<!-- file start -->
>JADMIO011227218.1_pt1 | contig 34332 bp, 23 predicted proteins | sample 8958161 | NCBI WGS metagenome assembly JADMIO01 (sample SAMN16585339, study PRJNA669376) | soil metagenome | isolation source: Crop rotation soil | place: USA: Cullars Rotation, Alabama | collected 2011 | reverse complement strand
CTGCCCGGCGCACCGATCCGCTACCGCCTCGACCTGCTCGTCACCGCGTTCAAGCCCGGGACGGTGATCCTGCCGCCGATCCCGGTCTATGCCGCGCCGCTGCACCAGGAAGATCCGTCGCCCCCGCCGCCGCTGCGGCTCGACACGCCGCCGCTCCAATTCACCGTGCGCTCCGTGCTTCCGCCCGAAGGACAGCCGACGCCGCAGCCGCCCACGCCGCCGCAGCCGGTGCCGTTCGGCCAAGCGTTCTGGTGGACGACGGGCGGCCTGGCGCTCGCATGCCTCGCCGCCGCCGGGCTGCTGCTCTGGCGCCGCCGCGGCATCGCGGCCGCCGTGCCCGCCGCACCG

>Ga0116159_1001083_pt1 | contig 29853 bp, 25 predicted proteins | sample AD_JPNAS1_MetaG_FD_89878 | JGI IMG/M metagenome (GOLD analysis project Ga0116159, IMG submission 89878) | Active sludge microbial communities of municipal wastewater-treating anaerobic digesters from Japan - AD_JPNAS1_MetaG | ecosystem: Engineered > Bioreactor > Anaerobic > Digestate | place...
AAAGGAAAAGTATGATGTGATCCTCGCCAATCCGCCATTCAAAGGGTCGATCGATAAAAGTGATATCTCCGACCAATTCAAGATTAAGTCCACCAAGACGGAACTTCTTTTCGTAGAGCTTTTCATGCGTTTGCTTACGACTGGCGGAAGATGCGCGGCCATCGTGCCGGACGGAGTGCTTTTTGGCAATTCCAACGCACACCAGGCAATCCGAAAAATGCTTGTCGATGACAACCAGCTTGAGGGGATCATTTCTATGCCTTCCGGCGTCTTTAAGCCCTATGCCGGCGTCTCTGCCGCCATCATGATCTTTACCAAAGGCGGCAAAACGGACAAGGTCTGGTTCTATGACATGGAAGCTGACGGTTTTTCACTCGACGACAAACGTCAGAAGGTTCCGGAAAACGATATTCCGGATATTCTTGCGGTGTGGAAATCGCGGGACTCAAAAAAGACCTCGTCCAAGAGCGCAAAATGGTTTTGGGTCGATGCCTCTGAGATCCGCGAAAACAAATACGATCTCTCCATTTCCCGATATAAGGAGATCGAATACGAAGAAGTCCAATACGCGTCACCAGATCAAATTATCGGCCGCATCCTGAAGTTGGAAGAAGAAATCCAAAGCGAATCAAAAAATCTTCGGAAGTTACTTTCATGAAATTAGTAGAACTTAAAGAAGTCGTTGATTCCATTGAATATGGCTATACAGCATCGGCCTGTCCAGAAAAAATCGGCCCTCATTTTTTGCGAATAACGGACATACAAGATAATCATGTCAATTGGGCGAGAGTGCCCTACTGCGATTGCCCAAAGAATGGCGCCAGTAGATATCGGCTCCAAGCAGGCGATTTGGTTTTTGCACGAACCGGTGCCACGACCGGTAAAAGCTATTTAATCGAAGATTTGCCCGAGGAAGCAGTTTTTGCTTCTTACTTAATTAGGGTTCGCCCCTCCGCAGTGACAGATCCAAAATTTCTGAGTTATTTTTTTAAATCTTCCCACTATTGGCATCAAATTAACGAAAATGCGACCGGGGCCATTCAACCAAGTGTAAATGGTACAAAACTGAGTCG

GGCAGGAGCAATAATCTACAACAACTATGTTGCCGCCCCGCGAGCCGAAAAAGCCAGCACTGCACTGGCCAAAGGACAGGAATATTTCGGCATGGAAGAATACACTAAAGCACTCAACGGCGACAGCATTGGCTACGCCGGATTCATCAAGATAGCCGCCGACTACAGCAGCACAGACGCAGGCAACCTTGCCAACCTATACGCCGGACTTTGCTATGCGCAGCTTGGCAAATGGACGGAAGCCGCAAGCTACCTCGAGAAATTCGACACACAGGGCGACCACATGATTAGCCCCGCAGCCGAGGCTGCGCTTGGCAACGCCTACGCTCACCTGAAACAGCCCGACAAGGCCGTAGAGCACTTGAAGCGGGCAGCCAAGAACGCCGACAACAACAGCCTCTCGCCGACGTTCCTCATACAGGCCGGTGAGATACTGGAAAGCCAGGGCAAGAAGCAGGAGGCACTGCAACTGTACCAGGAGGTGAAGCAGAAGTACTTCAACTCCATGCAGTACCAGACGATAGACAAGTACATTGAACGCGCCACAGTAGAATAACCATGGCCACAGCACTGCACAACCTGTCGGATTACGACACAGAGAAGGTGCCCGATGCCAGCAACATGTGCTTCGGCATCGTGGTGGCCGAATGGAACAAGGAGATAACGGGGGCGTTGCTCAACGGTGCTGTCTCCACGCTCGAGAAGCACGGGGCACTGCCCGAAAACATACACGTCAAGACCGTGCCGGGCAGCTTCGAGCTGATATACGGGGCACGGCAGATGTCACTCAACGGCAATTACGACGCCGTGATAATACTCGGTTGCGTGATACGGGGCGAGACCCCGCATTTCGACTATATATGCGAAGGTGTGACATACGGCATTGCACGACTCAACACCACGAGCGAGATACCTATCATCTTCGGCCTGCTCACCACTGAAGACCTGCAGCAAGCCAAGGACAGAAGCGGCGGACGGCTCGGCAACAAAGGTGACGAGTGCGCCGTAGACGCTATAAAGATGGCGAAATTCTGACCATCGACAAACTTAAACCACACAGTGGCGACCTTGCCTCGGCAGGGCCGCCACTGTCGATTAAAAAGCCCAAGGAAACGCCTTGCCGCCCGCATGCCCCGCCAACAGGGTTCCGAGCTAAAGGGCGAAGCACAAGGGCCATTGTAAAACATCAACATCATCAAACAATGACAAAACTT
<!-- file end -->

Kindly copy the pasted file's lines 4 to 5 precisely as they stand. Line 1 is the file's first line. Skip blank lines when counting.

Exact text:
AAAGGAAAAGTATGATGTGATCCTCGCCAATCCGCCATTCAAAGGGTCGATCGATAAAAGTGATATCTCCGACCAATTCAAGATTAAGTCCACCAAGACGGAACTTCTTTTCGTAGAGCTTTTCATGCGTTTGCTTACGACTGGCGGAAGATGCGCGGCCATCGTGCCGGACGGAGTGCTTTTTGGCAATTCCAACGCACACCAGGCAATCCGAAAAATGCTTGTCGATGACAACCAGCTTGAGGGGATCATTTCTATGCCTTCCGGCGTCTTTAAGCCCTATGCCGGCGTCTCTGCCGCCATCATGATCTTTACCAAAGGCGGCAAAACGGACAAGGTCTGGTTCTATGACATGGAAGCTGACGGTTTTTCACTCGACGACAAACGTCAGAAGGTTCCGGAAAACGATATTCCGGATATTCTTGCGGTGTGGAAATCGCGGGACTCAAAAAAGACCTCGTCCAAGAGCGCAAAATGGTTTTGGGTCGATGCCTCTGAGATCCGCGAAAACAAATACGATCTCTCCATTTCCCGATATAAGGAGATCGAATACGAAGAAGTCCAATACGCGTCACCAGATCAAATTATCGGCCGCATCCTGAAGTTGGAAGAAGAAATCCAAAGCGAATCAAAAAATCTTCGGAAGTTACTTTCATGAAATTAGTAGAACTTAAAGAAGTCGTTGATTCCATTGAATATGGCTATACAGCATCGGCCTGTCCAGAAAAAATCGGCCCTCATTTTTTGCGAATAACGGACATACAAGATAATCATGTCAATTGGGCGAGAGTGCCCTACTGCGATTGCCCAAAGAATGGCGCCAGTAGATATCGGCTCCAAGCAGGCGATTTGGTTTTTGCACGAACCGGTGCCACGACCGGTAAAAGCTATTTAATCGAAGATTTGCCCGAGGAAGCAGTTTTTGCTTCTTACTTAATTAGGGTTCGCCCCTCCGCAGTGACAGATCCAAAATTTCTGAGTTATTTTTTTAAATCTTCCCACTATTGGCATCAAATTAACGAAAATGCGACCGGGGCCATTCAACCAAGTGTAAATGGTACAAAACTGAGTCG

GGCAGGAGCAATAATCTACAACAACTATGTTGCCGCCCCGCGAGCCGAAAAAGCCAGCACTGCACTGGCCAAAGGACAGGAATATTTCGGCATGGAAGAATACACTAAAGCACTCAACGGCGACAGCATTGGCTACGCCGGATTCATCAAGATAGCCGCCGACTACAGCAGCACAGACGCAGGCAACCTTGCCAACCTATACGCCGGACTTTGCTATGCGCAGCTTGGCAAATGGACGGAAGCCGCAAGCTACCTCGAGAAATTCGACACACAGGGCGACCACATGATTAGCCCCGCAGCCGAGGCTGCGCTTGGCAACGCCTACGCTCACCTGAAACAGCCCGACAAGGCCGTAGAGCACTTGAAGCGGGCAGCCAAGAACGCCGACAACAACAGCCTCTCGCCGACGTTCCTCATACAGGCCGGTGAGATACTGGAAAGCCAGGGCAAGAAGCAGGAGGCACTGCAACTGTACCAGGAGGTGAAGCAGAAGTACTTCAACTCCATGCAGTACCAGACGATAGACAAGTACATTGAACGCGCCACAGTAGAATAACCATGGCCACAGCACTGCACAACCTGTCGGATTACGACACAGAGAAGGTGCCCGATGCCAGCAACATGTGCTTCGGCATCGTGGTGGCCGAATGGAACAAGGAGATAACGGGGGCGTTGCTCAACGGTGCTGTCTCCACGCTCGAGAAGCACGGGGCACTGCCCGAAAACATACACGTCAAGACCGTGCCGGGCAGCTTCGAGCTGATATACGGGGCACGGCAGATGTCACTCAACGGCAATTACGACGCCGTGATAATACTCGGTTGCGTGATACGGGGCGAGACCCCGCATTTCGACTATATATGCGAAGGTGTGACATACGGCATTGCACGACTCAACACCACGAGCGAGATACCTATCATCTTCGGCCTGCTCACCACTGAAGACCTGCAGCAAGCCAAGGACAGAAGCGGCGGACGGCTCGGCAACAAAGGTGACGAGTGCGCCGTAGACGCTATAAAGATGGCGAAATTCTGACCATCGACAAACTTAAACCACACAGTGGCGACCTTGCCTCGGCAGGGCCGCCACTGTCGATTAAAAAGCCCAAGGAAACGCCTTGCCGCCCGCATGCCCCGCCAACAGGGTTCCGAGCTAAAGGGCGAAGCACAAGGGCCATTGTAAAACATCAACATCATCAAACAATGACAAAACTT